Μυθολογία ΑΣΚΛΗΠΙΕΙΟ ΕΠΙΔΑΥΡΟΥ (Αρχαίο ιερό) ΑΡΓΟΛΙΔΑ - GTP - Greek Travel Pages

Πληροφορίες τοπωνυμίου

Εμφανίζονται 11 τίτλοι με αναζήτηση: Μυθολογία για το τοπωνύμιο: "ΑΣΚΛΗΠΙΕΙΟ ΕΠΙΔΑΥΡΟΥ Αρχαίο ιερό ΑΡΓΟΛΙΔΑ".


Μυθολογία (11)

Θεοί & ημίθεοι

Αίγλη

Aegle (Aigle), one of the daughters of Aesculapius (Plin. H. N. xxxv. 40.31) by Lampetia, the daughter of the Sun, according to Hermippus (ap. Schol. in Aristoph. Plut. 701), or by Epione, according to Suidas. (s. v. Epione..) She is said to have derived her name Aegle, " Brightness," or " Splendour," either from the beauty of the human body when in good health, or from the honour paid to the medical profession.

Προσωποποιήσεις

Hygieia

Hygieia, also called Hygea or Hygia, the goddess of health, and a daughter of Asclepius (Paus. i. 23.5, 31.5). In one of the Orphic hymns (66.7) she is called the wife of Asclepius; and Proclus (ad Plat. Tim.) makes her a daughter of Eros and Peitho. She was usually worshipped in the same temples with her father, as at Argos, where the two divinities had a celebrated sanctuary (Paus. ii. 23.4, iii. 22.9), at Athens (i. 23. 5, 31,5), at Corinth (ii. 4.6), at Gortys (viii. 28.1), at Sicyon (ii. 11.6), at Oropus (i. 34.2). At Rome there was a statue of her in the temple of Concordia (Plin. H. N. xxxiv. 19). In works of art, of which a considerable number has come down to our time, she was represented as a virgin dressed in a long robe, with the expression of mildness and kindness, and either alone or grouped with her father and sisters, and either sitting or standing, and leaning on her father. Her ordinary attribute is a serpent, which she is feeding from a cup. Although she is originally the goddess of physical health, she is sometimes conceived as the giver or protectress of mental health, that is, she appears as mens sana, or huliea phreWoW (Aeschyl. Eum. 522), and was thus identified with Athena, surnamed Hygieia.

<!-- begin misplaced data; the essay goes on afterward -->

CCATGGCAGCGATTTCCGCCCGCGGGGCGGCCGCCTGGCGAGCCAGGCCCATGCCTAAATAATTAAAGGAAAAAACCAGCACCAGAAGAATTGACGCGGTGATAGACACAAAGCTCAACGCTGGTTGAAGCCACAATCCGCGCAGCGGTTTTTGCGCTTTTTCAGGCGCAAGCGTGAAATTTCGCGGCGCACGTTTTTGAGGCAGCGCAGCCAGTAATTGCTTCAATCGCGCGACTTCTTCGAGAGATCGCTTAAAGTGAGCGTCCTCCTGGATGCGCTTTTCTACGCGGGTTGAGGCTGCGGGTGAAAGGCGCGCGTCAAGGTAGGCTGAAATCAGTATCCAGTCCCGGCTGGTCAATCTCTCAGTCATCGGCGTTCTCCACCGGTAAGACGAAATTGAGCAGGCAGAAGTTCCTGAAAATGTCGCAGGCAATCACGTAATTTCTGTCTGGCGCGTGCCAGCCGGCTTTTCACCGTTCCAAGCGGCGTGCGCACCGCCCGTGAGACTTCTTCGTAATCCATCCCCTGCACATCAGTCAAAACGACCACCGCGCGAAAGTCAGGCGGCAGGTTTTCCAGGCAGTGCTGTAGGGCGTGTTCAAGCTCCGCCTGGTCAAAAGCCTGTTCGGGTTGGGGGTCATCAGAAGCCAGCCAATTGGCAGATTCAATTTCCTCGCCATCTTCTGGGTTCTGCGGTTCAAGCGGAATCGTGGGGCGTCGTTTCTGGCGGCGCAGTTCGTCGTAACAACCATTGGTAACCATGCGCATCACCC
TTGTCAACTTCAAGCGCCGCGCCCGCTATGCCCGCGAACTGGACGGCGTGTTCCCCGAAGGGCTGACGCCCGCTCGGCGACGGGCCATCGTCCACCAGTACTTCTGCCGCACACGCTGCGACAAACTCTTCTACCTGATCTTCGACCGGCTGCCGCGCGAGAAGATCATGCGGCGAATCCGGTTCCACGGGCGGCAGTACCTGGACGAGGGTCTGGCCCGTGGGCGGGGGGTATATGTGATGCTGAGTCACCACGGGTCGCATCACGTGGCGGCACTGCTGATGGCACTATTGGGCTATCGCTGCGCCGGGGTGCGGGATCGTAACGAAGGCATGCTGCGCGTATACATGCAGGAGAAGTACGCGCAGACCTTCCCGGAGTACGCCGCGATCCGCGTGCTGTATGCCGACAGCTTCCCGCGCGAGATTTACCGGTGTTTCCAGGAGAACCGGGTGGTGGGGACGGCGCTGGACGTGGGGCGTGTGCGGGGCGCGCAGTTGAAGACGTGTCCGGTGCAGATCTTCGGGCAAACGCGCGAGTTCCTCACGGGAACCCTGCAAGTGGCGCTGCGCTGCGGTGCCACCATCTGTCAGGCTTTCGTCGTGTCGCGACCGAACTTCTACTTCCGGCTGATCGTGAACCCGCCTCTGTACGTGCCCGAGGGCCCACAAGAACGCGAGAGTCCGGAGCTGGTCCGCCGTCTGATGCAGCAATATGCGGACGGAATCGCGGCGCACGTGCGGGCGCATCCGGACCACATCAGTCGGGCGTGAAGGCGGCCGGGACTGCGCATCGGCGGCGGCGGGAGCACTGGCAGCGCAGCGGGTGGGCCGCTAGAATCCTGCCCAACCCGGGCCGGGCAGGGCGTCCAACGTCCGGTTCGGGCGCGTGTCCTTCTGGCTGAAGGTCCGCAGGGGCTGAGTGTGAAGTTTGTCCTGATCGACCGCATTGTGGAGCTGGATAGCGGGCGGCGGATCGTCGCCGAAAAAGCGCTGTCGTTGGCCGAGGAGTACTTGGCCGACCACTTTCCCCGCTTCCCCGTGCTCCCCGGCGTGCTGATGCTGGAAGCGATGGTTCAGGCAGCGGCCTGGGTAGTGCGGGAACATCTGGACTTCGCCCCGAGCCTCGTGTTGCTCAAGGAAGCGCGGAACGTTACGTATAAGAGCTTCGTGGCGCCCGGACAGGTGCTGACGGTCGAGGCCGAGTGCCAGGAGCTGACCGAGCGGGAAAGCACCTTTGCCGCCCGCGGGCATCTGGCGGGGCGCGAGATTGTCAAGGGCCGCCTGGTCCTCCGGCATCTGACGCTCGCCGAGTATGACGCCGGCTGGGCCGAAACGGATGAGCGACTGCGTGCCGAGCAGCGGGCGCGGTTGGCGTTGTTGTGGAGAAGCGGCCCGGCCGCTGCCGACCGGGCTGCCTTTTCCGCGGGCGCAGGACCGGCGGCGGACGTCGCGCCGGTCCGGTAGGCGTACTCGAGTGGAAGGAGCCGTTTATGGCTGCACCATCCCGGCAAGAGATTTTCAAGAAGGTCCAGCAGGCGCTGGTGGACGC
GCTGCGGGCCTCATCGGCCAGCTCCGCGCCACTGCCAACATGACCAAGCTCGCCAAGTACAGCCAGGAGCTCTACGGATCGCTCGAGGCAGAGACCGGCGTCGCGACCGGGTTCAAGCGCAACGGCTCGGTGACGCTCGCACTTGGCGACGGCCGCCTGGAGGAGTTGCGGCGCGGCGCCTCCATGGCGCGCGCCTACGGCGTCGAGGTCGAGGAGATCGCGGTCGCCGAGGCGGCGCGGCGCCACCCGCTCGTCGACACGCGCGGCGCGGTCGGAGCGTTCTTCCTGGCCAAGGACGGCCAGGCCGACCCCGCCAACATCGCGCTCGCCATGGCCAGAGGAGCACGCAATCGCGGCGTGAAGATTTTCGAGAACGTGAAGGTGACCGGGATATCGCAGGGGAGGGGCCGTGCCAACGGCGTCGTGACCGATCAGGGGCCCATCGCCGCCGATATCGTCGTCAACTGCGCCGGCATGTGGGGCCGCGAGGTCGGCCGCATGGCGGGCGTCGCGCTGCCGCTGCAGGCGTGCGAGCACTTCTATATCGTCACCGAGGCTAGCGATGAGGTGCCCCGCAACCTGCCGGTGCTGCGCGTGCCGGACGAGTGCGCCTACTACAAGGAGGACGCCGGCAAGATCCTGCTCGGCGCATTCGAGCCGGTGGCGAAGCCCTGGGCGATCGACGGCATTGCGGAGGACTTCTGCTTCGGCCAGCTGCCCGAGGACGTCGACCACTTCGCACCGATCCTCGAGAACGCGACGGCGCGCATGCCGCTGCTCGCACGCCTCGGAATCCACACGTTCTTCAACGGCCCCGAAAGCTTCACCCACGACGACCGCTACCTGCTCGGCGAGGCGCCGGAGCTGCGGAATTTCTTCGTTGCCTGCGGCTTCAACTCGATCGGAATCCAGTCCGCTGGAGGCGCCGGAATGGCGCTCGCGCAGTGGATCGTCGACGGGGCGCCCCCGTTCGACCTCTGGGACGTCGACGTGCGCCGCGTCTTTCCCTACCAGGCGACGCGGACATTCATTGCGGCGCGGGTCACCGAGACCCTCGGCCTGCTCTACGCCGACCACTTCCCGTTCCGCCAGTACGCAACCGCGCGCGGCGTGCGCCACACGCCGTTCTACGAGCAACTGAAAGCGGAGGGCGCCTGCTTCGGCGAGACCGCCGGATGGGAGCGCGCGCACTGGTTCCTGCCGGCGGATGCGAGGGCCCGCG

Ιασώ (ίαση-θεραπεία)

Iaso, i. e. Recovery, a daughter of Asclepius or Amphiaraus, and sister of Hygieia, was worshipped as the goddess of recovery; and in the temple of Amphiaraus at Oropus a part of the altar was dedicated to her, in common with Aphrodite, Panaceia, Hygieia, and Athena Paeonia. (Paus. i. 34.2; Aristoph. Plut. 701, with the Schol.; Hesych. s. v.)

Πανάκεια

Κόρη του Ασκληπιού

Τελέσφορος

Γιος του Ασκληπιού.

Αστερισμοί

Ophiuchus, The Serpent Holder

The Serpent Holder. Ophiouchos (Arat. 75), Ophiuchus (German., Vitruv.), Anguitenens (Cic., Manil. v. 384), Anguifer (Columel. xi. 2, § 49), Serpentarius (Schol. German.), was commonly regarded by mythical writers and poets as Aesculapius (Eratosth. c. 6; Ov. Fast. vi. 735), and by some as Hercules, not to mention other more obscure legends. (Hygin. P. A. ii. 14, iii. 13.)

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